Interactive fiction is no longer a ‘new’ concept. It’s been around for a while, though many people might have never even known about it due to the fact that it flew under the radar of mainstream media for so long. There are many forms and styles of interactive fiction, though some are easier to create and distribute than others. Two popular variants, visual novels and interactive chat fictions (where the reader is playing in a similar way to sending text messages), are quickly becoming more popular as interactive fiction is being created on a greater scale.
Since I’ve decided to start on a journey into interactive fiction, I thought it’d be a good idea to take a look at the good and the bad aspects that come with the territory. For a reader, interactive fiction can be fun and exciting. For a writer, it can either be a chore or a pleasure to produce.Continue reading “Why Write Interactive Fiction?”
Ambrose eyed the massive throng of people moving through the station with tired eyes. He put his sunglasses on to help darken the glaring lights that emitted from each and every person. Though he had often heard how people described auras, the lights he saw were much different. Instead of just having a contained glow around them, everyone Ambrose saw radiated a bright, powerful light. Although it was annoying at times, the man had learned to use his gift to his advantage.Continue reading “Wisteria’s Short Story #3: The Lights”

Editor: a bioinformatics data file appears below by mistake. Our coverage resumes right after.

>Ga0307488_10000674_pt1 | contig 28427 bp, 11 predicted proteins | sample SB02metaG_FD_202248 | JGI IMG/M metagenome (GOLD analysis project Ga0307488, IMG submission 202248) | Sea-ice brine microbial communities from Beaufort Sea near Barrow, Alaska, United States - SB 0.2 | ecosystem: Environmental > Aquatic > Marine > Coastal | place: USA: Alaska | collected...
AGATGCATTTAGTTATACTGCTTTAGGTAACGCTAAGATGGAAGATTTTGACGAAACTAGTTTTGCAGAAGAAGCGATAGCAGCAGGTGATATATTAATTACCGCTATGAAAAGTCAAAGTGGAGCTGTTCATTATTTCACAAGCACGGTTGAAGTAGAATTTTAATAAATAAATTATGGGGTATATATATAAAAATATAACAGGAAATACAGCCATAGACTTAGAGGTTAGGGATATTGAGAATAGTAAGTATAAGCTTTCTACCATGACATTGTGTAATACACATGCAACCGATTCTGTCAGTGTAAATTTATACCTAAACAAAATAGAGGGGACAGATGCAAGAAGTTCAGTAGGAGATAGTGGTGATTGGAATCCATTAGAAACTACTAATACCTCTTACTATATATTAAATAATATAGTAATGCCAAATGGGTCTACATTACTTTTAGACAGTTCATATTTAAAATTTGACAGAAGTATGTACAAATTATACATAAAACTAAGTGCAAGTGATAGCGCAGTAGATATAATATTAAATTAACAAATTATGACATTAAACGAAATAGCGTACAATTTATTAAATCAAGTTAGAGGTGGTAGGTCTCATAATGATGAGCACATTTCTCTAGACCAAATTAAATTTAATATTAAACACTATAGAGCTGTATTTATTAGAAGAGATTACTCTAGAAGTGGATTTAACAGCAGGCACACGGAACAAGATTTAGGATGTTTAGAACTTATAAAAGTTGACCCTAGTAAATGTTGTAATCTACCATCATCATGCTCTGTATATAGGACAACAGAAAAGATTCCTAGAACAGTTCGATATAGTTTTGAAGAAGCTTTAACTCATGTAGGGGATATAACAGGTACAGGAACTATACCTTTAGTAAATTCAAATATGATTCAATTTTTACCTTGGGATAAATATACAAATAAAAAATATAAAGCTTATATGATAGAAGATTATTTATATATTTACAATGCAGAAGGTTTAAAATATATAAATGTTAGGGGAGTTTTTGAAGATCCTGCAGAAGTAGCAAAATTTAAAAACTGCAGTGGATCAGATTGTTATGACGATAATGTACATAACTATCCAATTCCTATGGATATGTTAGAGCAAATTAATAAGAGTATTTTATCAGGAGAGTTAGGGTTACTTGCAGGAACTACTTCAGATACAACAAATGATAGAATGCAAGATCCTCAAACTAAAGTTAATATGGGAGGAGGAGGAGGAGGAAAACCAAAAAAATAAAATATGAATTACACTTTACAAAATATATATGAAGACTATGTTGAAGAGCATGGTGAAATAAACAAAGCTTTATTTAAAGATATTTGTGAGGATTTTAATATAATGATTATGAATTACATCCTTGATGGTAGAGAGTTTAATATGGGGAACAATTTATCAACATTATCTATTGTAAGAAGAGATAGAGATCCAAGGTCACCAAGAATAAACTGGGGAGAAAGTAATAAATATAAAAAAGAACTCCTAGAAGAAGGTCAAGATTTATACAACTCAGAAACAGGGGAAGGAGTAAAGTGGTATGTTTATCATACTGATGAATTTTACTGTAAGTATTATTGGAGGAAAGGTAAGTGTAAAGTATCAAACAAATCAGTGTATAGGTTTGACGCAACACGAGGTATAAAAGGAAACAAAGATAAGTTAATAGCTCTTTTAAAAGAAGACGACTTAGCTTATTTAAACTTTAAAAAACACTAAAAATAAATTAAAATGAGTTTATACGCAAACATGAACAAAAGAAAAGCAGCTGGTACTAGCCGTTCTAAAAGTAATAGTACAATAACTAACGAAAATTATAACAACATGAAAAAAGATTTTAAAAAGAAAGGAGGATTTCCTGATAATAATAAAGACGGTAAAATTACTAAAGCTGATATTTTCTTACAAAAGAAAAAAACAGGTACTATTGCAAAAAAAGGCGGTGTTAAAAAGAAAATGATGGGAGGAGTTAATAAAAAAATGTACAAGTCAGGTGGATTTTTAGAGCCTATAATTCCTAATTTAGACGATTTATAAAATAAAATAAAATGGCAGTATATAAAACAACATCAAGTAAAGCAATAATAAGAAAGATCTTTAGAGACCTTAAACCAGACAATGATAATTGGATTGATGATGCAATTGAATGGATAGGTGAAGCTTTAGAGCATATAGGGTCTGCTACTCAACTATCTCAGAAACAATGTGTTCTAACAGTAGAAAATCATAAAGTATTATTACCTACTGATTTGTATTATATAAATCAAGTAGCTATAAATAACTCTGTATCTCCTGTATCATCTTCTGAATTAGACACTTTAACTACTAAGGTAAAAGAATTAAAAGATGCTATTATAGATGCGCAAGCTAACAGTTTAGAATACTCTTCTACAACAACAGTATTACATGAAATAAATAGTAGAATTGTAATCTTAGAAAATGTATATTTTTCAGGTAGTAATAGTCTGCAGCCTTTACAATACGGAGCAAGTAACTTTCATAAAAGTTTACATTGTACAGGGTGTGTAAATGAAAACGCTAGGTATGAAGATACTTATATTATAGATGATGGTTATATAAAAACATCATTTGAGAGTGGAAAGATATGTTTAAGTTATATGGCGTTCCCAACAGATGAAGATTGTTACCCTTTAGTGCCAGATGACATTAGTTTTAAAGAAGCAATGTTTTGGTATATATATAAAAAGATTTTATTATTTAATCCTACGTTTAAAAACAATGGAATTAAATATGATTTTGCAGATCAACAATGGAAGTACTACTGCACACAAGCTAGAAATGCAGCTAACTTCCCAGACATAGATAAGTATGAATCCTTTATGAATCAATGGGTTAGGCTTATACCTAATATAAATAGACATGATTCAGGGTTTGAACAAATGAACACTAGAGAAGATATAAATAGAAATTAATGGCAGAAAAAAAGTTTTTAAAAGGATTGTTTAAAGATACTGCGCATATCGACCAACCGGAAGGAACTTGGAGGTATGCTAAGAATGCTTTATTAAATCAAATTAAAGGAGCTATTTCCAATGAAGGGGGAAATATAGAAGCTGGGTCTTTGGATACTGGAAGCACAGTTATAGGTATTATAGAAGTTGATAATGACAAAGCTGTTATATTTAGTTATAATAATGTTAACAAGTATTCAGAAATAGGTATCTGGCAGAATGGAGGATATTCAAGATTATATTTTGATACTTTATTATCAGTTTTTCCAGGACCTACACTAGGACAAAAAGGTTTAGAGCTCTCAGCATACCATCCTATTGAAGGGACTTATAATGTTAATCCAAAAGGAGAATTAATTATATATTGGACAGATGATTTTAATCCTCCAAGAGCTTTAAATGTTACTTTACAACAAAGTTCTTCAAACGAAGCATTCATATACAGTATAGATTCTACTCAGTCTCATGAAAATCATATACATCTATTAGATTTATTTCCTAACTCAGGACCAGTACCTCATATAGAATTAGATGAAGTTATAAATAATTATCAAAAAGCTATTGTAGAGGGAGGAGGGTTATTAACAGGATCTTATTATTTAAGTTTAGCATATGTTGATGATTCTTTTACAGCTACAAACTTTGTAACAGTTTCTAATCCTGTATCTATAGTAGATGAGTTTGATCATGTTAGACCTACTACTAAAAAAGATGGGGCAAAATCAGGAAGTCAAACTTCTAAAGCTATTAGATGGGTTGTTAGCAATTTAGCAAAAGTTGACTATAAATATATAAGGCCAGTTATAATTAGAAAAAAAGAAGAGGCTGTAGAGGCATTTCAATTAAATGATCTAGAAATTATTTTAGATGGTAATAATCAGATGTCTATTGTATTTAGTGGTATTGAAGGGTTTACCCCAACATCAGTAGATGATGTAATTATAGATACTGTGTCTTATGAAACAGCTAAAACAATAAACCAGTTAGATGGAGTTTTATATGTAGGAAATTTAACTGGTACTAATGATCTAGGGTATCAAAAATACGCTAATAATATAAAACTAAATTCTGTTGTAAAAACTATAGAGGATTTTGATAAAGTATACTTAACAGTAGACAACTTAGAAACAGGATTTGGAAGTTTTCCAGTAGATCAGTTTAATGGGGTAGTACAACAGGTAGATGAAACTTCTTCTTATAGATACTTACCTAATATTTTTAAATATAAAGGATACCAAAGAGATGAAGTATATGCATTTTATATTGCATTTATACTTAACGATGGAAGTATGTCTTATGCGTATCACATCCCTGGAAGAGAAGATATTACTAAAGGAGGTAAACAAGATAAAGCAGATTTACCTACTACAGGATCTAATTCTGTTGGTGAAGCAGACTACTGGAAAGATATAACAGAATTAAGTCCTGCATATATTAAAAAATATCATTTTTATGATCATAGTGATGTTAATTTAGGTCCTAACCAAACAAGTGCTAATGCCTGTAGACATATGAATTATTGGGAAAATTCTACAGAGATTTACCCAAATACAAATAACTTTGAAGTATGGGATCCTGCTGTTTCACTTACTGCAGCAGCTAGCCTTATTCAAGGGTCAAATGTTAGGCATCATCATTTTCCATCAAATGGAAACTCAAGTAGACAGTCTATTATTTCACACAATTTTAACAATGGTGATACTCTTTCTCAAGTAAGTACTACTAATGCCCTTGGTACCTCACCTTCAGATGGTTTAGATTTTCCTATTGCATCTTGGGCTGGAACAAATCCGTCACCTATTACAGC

Today’s Topic: What our impulses say about us
It’s interesting, to say the least, that after living over a quarter of a century in the world I often find myself reflecting on my own character. Am I a good person? Do I do the right thing whenever I can? What exactly has shaped me to be the person I am today? I have a never-ending list of questions about my personality and genuine self that I fear I might not get answers to. Yet, asking these questions and evaluating myself are all part of growing and learning.Continue reading “WWW #21: Impulses”
So you’ve decided you want to dip your toe into writing horror, or maybe you just want to brush up on your skills or see what other people have to say about writing this genre. No matter what your reasons for researching horror writing, I’m hopeful you can find some tips or tricks in this article that might inspire, educate, or prompt you to do your best at writing your next horror piece. Right off the bat, my biggest piece of advice is this: if it scares you to write, chances are it’ll scare your audience to read.